1-Title: Transition period in dairy animals: Physiological changes and molecular insights

1-Title: Transition period in dairy animals: Physiological changes and molecular insights

Authors: Savleen Kour, Neelesh Sharma and Sandeep Kour

Source: Ruminant Science (2021)-10(2):237-246.

How to cite this manuscript: Kour Savleen, Sharma Neelesh and Kour Sandeep (2021). Transition period in dairy animals: Physiological changes and molecular insights. Ruminant Science 10(2):237-246.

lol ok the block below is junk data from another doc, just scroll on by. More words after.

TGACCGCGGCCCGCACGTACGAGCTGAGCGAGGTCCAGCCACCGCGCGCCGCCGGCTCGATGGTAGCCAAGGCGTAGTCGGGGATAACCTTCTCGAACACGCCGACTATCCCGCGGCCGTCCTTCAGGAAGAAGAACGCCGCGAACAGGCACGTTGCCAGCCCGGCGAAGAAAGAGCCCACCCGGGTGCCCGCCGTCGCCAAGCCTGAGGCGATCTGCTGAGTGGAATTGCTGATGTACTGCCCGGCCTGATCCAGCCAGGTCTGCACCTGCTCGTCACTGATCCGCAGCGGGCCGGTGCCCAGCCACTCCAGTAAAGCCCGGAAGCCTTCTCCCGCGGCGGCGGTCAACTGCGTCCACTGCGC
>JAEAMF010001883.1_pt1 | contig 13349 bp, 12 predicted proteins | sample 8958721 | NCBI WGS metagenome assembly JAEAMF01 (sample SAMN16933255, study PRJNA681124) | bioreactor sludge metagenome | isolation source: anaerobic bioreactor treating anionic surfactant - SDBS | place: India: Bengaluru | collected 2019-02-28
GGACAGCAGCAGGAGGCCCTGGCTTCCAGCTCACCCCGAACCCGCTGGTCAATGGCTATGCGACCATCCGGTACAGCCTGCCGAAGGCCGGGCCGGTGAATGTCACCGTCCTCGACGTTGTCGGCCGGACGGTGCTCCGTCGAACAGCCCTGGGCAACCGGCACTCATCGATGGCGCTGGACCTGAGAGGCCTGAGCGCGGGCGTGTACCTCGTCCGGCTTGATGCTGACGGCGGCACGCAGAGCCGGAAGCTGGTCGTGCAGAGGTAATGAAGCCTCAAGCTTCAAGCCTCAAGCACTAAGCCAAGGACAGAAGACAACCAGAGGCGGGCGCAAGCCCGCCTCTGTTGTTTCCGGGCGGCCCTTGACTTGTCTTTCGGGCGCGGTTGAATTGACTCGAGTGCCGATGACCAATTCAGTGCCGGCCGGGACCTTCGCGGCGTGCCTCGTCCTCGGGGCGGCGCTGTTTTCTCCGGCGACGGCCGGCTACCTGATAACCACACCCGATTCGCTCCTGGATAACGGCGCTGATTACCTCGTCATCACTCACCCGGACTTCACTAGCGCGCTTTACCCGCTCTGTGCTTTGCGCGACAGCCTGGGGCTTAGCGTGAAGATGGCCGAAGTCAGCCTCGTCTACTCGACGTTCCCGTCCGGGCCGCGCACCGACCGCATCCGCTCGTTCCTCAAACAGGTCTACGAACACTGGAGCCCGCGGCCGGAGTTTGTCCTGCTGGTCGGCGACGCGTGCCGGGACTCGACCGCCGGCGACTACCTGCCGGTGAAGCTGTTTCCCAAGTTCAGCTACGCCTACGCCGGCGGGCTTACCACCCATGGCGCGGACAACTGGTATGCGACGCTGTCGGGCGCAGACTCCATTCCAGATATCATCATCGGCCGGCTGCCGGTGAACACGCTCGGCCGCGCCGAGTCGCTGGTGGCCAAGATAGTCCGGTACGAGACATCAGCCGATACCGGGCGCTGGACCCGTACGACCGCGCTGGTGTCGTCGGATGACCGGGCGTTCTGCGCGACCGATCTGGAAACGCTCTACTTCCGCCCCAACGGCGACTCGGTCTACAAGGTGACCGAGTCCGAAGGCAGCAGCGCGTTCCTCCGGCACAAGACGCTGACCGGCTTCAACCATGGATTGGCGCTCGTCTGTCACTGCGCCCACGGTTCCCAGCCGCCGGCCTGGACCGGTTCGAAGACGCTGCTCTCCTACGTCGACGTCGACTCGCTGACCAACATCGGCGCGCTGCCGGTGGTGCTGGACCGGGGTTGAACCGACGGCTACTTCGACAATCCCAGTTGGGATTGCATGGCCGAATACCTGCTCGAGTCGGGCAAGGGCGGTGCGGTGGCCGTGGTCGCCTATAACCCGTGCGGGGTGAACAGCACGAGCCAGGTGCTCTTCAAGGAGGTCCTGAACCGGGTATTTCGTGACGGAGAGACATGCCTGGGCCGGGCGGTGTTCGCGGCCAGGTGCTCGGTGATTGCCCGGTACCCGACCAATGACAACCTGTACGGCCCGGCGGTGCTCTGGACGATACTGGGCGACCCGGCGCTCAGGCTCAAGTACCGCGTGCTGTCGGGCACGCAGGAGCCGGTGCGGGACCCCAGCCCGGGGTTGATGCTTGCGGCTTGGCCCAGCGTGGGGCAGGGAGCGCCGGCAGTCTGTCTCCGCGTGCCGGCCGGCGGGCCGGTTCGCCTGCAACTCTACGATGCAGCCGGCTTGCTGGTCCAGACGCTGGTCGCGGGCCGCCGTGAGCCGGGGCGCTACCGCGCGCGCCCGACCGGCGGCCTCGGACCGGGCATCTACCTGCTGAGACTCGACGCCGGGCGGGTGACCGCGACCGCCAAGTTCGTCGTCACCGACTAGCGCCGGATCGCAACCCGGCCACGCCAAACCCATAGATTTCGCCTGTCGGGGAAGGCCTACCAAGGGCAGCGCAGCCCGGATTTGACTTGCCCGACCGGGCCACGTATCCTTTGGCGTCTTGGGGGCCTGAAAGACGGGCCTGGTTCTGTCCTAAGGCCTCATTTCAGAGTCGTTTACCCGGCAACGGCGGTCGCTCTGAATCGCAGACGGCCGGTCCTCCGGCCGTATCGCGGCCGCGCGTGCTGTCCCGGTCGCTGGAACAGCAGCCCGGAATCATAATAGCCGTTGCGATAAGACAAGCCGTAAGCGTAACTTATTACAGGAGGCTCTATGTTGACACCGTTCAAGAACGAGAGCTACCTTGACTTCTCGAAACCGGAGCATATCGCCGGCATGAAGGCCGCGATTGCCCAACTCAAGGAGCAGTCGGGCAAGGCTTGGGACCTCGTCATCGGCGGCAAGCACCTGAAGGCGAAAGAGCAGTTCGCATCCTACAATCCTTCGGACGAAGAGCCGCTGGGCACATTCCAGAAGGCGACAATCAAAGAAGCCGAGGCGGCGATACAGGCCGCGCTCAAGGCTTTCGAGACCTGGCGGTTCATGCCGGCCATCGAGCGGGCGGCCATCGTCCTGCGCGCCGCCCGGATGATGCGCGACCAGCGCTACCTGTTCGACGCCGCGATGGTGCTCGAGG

The interaction between the endocrine and metabolic systems in dairy cows during the transition period is the most critical one as there is an economic loss to the farmers due to a drop in milk production and high culling rates. Among the hormones, growth hormone plays a pivotal role in carbohydrates and lipid metabolism during prenatal life, increases the lipolysis in adipose tissue and subsequently increases the level of NEFA. Insulin-like growth factor (IGF)-1 is the primary mediator of the effects of growth hormone and shares structural homology with insulin. The natural decline in blood IGF-1 level during the day of calving is seen with a decrease in GH-dependent IGF-1 secretion and is associated with low dry matter intake. The failure to regain GHR expression during early lactation could possibly lead to a compromised liver function and milk yield. The major oxylipid associated with diseases are related to arachidonic based mediators viz, prostaglandin, leukotrienes and thromboxane. TNF-alpha and IL-1ß are expressed rapidly during the initial stages of infection and have potent pro-inflammatory functions, whereas IL-4, IL-10 and IL-17 actively promote the resolution of the inflammatory cascade. Imbalance between the production of reactive oxidative radicals and anti-oxidant metabolites causes oxidative stress in peri-parturient animals. The main substrates of free radical species are DNA, lipids, proteins which progressively increased from late lactation to post parturient period. Several trace minerals and vitamins are involved in the antioxidant defense mechanism and immunity of the animal; vitamin E, selenium, copper, zinc, manganese, iron etc.


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